Peffer's departure marks the latest executive churn at Cadillac, which is trying to leverage its rejuvenated vehicle lineup to close the sales gap on German rivals BMW, Mercedes and Audi.
Peffer, 43, was named to Cadillac's top U.S. sales post in October 2013, from his previous job as CEO of Nissan Australia. He replaced Chase Hawkins, who was in the job just 13 months before being dismissed from GM in June 2013 for an undisclosed policy violation.
Peffer was picked by Bob Ferguson, senior vice president of global Cadillac, who in recent months has been spending much of his time in Washington, D.C., helping to steer GM's response to its ignition switch recall.
Ferguson, GM's top lobbyist before being picked by former GM CEO Dan Akerson in October 2012 to lead Cadillac, is likely to transition out of the Cadillac job and shift back to his Washington position full time, according to GM insiders.
Peffer leaves amid cooling Cadillac sales, following a year in which U.S. deliveries jumped 22 percent to 182,543 units, leading Cadillac to bill itself as the industry's "fastest-growing full-line luxury brand."
Through May, Cadillac sales slipped 2 percent, well off the pace to hit Ferguson's forecast for this year of at least 10 percent U.S. sales growth.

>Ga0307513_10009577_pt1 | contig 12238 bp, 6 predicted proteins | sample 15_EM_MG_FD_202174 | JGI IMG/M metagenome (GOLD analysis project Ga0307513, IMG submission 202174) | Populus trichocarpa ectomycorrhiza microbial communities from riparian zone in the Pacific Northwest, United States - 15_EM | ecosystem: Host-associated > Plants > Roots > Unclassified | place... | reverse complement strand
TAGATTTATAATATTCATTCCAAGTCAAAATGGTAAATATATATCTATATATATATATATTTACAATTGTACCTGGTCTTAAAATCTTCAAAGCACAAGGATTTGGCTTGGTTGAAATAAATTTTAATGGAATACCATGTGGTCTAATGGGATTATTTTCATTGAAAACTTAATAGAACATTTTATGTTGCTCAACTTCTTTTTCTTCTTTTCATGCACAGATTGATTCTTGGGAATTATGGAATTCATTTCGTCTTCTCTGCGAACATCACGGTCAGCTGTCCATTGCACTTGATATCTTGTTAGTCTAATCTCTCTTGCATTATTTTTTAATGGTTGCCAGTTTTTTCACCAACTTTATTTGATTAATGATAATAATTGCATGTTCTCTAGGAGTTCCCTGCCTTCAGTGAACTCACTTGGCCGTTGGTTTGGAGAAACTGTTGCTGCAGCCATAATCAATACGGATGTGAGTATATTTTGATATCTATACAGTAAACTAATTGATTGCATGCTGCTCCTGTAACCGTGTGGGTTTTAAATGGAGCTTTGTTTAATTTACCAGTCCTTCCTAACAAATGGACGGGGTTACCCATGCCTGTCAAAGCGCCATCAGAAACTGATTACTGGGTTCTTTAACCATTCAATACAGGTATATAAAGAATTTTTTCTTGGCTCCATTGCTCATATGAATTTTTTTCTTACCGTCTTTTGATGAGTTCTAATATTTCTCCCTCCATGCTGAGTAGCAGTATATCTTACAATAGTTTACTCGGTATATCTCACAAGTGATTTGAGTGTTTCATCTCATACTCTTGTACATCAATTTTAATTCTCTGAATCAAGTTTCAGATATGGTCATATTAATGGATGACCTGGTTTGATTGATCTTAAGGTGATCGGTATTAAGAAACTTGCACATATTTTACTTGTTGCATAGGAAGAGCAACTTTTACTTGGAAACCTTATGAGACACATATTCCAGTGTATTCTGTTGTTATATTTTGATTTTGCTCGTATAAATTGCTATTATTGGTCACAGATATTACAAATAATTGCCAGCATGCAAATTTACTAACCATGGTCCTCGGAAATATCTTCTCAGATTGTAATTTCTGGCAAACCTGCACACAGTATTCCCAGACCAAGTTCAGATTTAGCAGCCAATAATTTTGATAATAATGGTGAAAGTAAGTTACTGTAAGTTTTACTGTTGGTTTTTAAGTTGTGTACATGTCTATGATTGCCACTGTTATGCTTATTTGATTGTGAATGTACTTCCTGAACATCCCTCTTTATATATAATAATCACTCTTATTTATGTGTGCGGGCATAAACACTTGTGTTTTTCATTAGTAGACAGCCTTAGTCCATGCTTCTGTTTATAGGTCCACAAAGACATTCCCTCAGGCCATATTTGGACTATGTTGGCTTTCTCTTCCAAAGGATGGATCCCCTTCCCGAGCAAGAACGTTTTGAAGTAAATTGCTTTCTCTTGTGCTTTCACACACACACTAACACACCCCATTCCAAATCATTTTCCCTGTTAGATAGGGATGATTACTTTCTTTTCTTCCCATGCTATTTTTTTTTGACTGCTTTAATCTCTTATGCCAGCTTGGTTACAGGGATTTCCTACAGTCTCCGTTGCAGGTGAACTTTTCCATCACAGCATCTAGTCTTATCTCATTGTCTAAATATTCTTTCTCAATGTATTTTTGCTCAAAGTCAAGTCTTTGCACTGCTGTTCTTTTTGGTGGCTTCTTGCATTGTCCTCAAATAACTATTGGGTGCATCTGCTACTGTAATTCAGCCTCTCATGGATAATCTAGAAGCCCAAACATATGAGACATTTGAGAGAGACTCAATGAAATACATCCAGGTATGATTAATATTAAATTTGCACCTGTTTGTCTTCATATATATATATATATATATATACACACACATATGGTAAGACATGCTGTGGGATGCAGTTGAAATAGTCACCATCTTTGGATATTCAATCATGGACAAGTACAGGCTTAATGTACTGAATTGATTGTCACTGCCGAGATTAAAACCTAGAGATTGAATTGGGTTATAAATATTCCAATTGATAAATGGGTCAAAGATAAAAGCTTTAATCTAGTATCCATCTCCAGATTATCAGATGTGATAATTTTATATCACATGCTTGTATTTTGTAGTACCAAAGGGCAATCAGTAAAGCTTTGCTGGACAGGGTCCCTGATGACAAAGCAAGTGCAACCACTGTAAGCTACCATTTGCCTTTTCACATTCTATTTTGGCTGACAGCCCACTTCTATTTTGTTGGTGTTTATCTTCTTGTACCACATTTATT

As Cadillac's head of U.S. sales and service, Peffer oversaw a sales organization of more than 100 employees and served as the face of the brand to Cadillac's roughly 940 dealerships.
Cadillac has been hurt by a 20 percent slide in sales of the ATS compact sedan this year through May. In an April interview, Peffer acknowledged that competition in that critical segment had stiffened with the debut of the Mercedes CLA sedan and other entries.
McNeil was Cadillac's sales chief from March 2010 until mid-2012, when he took the sales operations job and was replaced by Hawkins. Popular among dealers, McNeil also filled in as Cadillac's interim sales chief between Hawkins' departure and Peffer's arrival.
Cadillac's marketing unit also has seen executive churn.
Uwe Ellinghaus, the brand's global chief marketing officer and a former BMW executive, joined GM in January. He replaced Don Butler, the former Cadillac marketing chief who briefly was put in charge of overseas expansion before unexpectedly leaving GM last August. Butler emerged five months later as head of Ford's global connected-vehicle unit.
GM has shuffled the leadership at its other brands, too. In February, it appointed former Buick-GMC sales head Brian Sweeney as U.S. vice president of Chevrolet, in charge of sales, service and marketing. Former Vauxhall managing director Duncan Aldred replaced Sweeney as head of Buick-GMC sales, while also adding marketing duties.
Both Sweeney and Aldred report to Steve Hill, who was named GM's U.S. sales chief in January. Hill was appointed to that job by GM North America President Alan Batey, who took over that same month amid a broader executive shakeup.